While the Network presents a similar issue in terms of costs and escalating OPEX, the challenges are completely different.

Networks are expected to be available all the time, carriers have trained their mobile customers to expect a rich voice experience, mobile data, email and are increasingly educating an ever demanding customer base. This is different from an IT department that provides an enterprise their IT needs based on best efforts and prioritises services such as web sites and billing, over other less important applications.

Software Based Networking falls into two categories, Network Functional Virtualisation (NFV) and Software Defined Networking (SDN).

Telecoms and Enterprise networks contain an increasing variety of proprietary appliances. To launch a new network service often requires a new network appliance and the underlying resources of space, power, cooling, etc. often mean and idea cannot become a trial or move to production as a customer facing service without huge costs and significant time to market constraints.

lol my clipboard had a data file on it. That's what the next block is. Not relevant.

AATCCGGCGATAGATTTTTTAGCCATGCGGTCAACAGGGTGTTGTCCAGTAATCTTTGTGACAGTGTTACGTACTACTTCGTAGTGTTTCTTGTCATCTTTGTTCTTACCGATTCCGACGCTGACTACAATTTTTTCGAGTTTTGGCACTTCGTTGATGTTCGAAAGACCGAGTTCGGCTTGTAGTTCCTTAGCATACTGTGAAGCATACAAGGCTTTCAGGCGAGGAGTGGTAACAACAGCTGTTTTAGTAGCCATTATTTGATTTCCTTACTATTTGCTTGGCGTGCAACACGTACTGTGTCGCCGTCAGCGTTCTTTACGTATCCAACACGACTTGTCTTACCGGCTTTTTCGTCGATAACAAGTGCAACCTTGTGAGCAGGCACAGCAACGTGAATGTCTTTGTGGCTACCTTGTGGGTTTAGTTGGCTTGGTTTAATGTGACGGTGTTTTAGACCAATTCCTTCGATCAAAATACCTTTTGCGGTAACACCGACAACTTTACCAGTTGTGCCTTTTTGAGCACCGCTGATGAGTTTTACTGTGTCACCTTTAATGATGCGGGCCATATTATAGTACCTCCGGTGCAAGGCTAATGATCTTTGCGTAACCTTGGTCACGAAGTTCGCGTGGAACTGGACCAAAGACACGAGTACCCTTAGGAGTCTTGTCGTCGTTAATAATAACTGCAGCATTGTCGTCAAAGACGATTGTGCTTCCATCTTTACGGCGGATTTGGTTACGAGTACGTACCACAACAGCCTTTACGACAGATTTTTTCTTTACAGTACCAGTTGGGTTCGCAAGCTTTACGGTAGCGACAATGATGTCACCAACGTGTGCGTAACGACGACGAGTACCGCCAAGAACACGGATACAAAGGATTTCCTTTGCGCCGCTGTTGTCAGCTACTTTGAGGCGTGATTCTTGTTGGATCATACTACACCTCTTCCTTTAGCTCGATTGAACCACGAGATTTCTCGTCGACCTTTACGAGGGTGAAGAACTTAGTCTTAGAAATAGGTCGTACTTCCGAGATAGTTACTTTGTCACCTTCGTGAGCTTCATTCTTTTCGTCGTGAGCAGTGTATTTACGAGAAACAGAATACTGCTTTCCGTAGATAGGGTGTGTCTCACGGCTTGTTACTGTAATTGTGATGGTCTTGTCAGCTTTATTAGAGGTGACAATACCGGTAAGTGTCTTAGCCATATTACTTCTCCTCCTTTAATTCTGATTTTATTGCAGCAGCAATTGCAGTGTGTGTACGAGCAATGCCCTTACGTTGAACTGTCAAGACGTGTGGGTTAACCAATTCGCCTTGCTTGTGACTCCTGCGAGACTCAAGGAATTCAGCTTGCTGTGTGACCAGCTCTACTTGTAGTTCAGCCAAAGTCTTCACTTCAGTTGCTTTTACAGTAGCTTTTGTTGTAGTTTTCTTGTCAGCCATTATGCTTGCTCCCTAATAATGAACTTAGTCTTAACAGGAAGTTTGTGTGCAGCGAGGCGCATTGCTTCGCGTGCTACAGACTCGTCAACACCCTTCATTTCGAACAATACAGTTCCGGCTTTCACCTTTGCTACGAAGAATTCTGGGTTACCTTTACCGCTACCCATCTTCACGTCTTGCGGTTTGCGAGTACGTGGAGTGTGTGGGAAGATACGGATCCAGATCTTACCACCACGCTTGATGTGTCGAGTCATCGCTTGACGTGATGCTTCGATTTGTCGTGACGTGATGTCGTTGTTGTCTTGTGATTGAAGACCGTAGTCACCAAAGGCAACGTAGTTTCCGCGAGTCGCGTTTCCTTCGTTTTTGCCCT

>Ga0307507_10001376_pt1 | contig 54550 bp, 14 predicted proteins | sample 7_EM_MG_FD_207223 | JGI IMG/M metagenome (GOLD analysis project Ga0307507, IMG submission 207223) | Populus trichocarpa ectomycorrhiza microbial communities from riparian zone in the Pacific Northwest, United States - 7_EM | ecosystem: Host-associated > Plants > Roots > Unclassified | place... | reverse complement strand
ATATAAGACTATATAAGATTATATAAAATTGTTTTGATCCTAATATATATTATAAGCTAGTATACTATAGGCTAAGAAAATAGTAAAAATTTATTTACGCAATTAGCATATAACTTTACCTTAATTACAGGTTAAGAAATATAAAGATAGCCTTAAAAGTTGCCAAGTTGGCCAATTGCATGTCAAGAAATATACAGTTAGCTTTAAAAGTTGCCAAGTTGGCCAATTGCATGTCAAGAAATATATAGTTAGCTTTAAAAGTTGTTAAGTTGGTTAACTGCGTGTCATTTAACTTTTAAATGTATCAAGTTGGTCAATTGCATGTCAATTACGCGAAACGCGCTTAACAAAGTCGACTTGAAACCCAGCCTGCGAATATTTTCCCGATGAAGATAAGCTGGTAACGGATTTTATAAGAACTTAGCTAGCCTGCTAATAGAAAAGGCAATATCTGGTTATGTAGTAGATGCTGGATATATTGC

Equally, the constant addition of more appliances adds to the existing complexity of integrating and operating the existing and new appliances in the network. Moreover, NEPs design their Hardware Appliances to reach end of life rapidly and force the Telecom company or Enterprise to re-invest in both new appliances, but also, the huge project management costs to deliver a replacement hardware infrastructure.

Not only does this rapid depreciation mean reduced return on investment, but it constrains innovation and deployment of new revenue producing services.

NFV aims to address these problems by evolving standard IT virtualization technology to consolidate many NEP equipment types onto industry standard high volume servers, switches and storage. It involves implementing network functions in software that can run on a range of industry standard server hardware, and that can be moved to a new site easily or transferred to various location in the network as and when required, without the need to acquire and install new infrastructure.

This technological development presents significant benefits for network operators and their customers: